years from the original muddled or quartered look (now back in fashion!)
     to a rather fulsome version of what we might expect in a rose of today.
     Many HP's show a tendency towards fungal diseases, requiring a careful
     program of spraying. The thrill of a Garden full of big, fragrant HP's in
     full bloom is something not to be forgotten; many will think of this and
     be quick to forgive them their often miserly rebloom. They began to fade
     from the scene with the advent of the Hybrid Tea. `Baronne Prevost',
     `Victor Verdier', `Charles Lefebvre', `Jules Margottin', `American
     Beauty', `General Jacqueminot', `Frau Karl Druschki', `Georg Arends',
     `Mrs. John Laing', `Souvenir d'Alphonse Lavalle', `Reine des Violettes',
     `Tartarus'.

      Old Hybrid Tea Roses.

     Ah, me. Here one is, a breeder in, say, the late 1860's, trying to breed a
     "different" HP among the hundreds coming out every year, one with shapely
     blossoms to win at shows, one that blooms more to attract those looking
     for garden decoration, maybe one that's white or even yellow! The obvious
     answer, and one that occurred to several breeders--but most notably to
     Lacharme of France and Bennett of England--was to breed the Tea into the
     Hybrid Perpetual; they were willing to risk some loss of hardiness to gain
     something "different." Though the occasional HP x T cross had been made
     before and released, the first long-term programs of such were made by
     Lacharme and Bennett. From the mid-1870's on, others tried their hands at
     it increasingly; and, by the 1890's, Hybrid Teas were replacing Hybrid
     Perpetuals in the gardens of "modern"-thinking rosarians. The Hybrid Teas
     bloomed more, were bushier, had more beautiful leaves and better-shaped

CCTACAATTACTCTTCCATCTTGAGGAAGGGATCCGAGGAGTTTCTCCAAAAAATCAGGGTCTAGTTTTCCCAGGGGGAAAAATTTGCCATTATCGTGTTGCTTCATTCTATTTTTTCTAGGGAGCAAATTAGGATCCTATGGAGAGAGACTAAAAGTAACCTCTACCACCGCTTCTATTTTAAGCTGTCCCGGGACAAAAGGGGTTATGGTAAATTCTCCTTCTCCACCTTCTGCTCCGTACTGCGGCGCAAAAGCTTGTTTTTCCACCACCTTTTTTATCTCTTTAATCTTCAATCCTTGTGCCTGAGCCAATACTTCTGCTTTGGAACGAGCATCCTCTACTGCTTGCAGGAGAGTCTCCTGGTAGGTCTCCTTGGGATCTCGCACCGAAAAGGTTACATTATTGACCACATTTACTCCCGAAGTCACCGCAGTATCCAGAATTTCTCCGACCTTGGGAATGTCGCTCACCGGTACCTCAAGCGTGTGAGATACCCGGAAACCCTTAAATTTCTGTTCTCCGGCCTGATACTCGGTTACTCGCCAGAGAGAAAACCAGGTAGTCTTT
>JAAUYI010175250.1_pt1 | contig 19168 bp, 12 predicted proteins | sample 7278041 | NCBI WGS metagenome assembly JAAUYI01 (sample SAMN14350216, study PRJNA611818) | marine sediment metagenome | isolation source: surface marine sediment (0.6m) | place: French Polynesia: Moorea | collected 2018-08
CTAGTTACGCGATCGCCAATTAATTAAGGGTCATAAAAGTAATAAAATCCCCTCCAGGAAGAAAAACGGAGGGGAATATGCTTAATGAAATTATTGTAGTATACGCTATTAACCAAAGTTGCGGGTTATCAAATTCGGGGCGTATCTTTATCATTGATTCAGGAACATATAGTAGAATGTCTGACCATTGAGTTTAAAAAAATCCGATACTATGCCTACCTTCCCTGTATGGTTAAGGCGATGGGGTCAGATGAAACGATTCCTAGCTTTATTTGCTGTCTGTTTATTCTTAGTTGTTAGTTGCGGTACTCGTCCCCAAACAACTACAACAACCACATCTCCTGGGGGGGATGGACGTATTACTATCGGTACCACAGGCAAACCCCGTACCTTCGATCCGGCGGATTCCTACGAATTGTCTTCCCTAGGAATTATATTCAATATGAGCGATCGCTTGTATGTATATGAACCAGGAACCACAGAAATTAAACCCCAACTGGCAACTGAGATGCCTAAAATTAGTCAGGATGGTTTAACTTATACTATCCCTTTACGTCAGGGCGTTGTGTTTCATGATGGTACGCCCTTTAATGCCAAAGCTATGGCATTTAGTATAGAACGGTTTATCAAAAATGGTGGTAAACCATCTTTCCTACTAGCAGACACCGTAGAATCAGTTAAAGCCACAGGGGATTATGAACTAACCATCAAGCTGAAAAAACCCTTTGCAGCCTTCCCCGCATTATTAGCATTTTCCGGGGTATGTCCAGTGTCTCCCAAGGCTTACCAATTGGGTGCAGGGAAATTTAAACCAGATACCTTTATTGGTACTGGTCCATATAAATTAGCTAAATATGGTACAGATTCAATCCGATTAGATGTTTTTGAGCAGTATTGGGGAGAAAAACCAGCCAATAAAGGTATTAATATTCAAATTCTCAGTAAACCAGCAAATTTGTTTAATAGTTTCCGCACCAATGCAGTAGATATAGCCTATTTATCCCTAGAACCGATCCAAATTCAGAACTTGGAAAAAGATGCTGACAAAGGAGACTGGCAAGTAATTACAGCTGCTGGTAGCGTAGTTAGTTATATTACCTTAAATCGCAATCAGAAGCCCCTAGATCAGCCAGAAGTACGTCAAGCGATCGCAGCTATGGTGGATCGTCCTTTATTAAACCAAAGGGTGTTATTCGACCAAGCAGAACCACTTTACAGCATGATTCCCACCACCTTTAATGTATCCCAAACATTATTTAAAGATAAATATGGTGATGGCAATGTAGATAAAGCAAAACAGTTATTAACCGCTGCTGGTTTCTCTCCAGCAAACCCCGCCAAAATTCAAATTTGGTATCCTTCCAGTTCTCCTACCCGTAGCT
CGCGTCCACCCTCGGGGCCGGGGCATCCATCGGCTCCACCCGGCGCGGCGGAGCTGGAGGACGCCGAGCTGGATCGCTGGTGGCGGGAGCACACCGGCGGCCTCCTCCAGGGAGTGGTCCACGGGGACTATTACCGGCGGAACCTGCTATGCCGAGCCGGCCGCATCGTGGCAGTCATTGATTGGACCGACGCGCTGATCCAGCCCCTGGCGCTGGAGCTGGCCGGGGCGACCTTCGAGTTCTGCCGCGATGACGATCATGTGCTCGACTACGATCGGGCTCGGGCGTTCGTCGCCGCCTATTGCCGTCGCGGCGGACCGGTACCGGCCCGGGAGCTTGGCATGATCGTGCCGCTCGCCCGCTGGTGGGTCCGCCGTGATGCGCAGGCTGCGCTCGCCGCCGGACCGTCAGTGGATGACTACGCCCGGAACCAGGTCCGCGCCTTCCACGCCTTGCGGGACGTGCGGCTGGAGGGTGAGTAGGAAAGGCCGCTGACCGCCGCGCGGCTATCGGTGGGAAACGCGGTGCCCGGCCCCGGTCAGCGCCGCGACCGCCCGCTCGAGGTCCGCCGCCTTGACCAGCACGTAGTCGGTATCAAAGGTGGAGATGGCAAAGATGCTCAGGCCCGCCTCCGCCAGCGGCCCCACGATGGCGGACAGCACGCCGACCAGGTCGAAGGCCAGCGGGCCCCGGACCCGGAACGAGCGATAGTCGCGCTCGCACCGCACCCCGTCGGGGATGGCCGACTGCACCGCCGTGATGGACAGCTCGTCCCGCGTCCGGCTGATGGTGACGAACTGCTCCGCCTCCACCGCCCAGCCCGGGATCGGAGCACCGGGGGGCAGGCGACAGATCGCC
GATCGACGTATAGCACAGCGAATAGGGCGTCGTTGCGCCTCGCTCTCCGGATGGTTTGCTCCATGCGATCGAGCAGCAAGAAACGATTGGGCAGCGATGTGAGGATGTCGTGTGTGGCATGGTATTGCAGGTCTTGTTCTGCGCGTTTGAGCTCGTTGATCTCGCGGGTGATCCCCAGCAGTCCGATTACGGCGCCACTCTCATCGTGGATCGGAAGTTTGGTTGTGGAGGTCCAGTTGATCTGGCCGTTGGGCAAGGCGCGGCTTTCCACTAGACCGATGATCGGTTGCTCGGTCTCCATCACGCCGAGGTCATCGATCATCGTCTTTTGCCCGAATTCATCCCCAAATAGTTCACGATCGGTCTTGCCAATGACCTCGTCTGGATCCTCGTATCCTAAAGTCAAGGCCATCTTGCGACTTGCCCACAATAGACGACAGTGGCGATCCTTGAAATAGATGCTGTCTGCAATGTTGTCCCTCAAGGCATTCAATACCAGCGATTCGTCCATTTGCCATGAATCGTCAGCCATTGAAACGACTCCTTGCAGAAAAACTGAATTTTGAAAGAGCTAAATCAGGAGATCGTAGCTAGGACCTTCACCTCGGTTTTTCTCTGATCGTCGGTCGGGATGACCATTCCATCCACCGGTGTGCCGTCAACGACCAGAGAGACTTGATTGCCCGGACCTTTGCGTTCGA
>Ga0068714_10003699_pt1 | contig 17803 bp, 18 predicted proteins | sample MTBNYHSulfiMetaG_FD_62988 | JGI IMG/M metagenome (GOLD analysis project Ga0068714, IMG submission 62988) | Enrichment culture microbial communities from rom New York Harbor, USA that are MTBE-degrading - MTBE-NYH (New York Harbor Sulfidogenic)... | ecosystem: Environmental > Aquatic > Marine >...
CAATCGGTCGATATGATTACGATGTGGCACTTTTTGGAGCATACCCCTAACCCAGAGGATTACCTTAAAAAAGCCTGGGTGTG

flowers, and the color-range, somewhat limited in the HP's, was extended
     into the warm, *** range of the Teas; the HP's mainly held ground where
     their greater hardiness made them more desirable. The problems with these
     new HT's was that they were, as we just saw, more tender, and they carried
     with them the problem that many Teas had of nodding on the stem; further,
     the color range, though wide, was muted: milky whites, creamy pinks, pale
     c***pinks, dull rose-coloreds, no real full-bodied reds at first; worst,
     perhaps, they were no improvement in health. And yet . . . and yet . . .
     they are beautiful, delicate creatures. (Traditionalists remind me to cite
     'La France' as "the first Hybrid Tea"; it was introduced in 1867, as a
     Bourbon hybrid.) `Captain Christy', `Mme. Lacharme', `Antonine Verdier',
     `Jean Sisley', `Julius Finger', `Grace Darling', `Viscountess Folkestone',
     `Mme. Caroline Testout', `Kaiserin Auguste Viktoria', `Antoine Rivoire',
     `Mme. Wagram, Comtesse de Turenne'.

      Pernetiana Roses.

     Though the new HT's had definite yellow tinges from their Tea connections,
     Pernet-Ducher of Lyon, France, wanted to develop a deep yellow.
     Experimentation in the 1890's with the difficult to breed with R. foetida
     at length brought a cross between it and an old purple-red HP, `Antoine
     Ducher'. From this came `Soleil d'Or' of 1900, a rather difficult-to-grow
     plant with blossoms of a revolutionary coloration: gold/pink/saffron/etc.,
     much more pronounced than it had ever been in the Teas. This cross and its
     nearer descendants were called "Pernetiana Roses" in honor of
     Pernet-Ducher. They are characterized by growth and health quirks
     associated with R. foetida (glossy leaves, die-back, fungal problems). To
     remedy these problems, and to satisfy what would be the natural urge,
     breeders began crossing these Pernetianas with the Hybrid Teas of the
     time, producing wild colors in oranges, hot pinks, bright yellows, flame,
     apricot . . . By the late 1920's, these two races had merged to produce
     the Modern Hybrid Tea of today. `Soleil d'Or', `Mme. Edouard Herriot',
     `Los Angeles', `Souvenir de Claudius Pernet', `Souvenir de Georges
     Pernet', `Willowmere', `Autumn', `California', `Arthur R. Goodwin',
     `Lyon-Rose'.

      Mossy Remontants.

     While the HP's were getting underway in the 1830's and 1840's, another new
     sort of repeat-blooming rose made its appearance: the Mossy Remontant. The
     first one was a sport of the Damask Perpetual `Bifera' in 1835; but the
     first one intentionally bred was released by Mauget of Orleans, France, in
     1844. Over the next forty or so years, a number of Mossy Remontants were
     released, some quite charming indeed, though many are neither very mossy
     nor very remontant (reblooming). Many are close to the Damask Perpetuals
     in plant habit, having undoubtedly been bred from them, and make neat
     little bushes in the garden. Others seem to have Hybrid Perpetual
     relations, and grow in the gawky way of that tribe. These do better in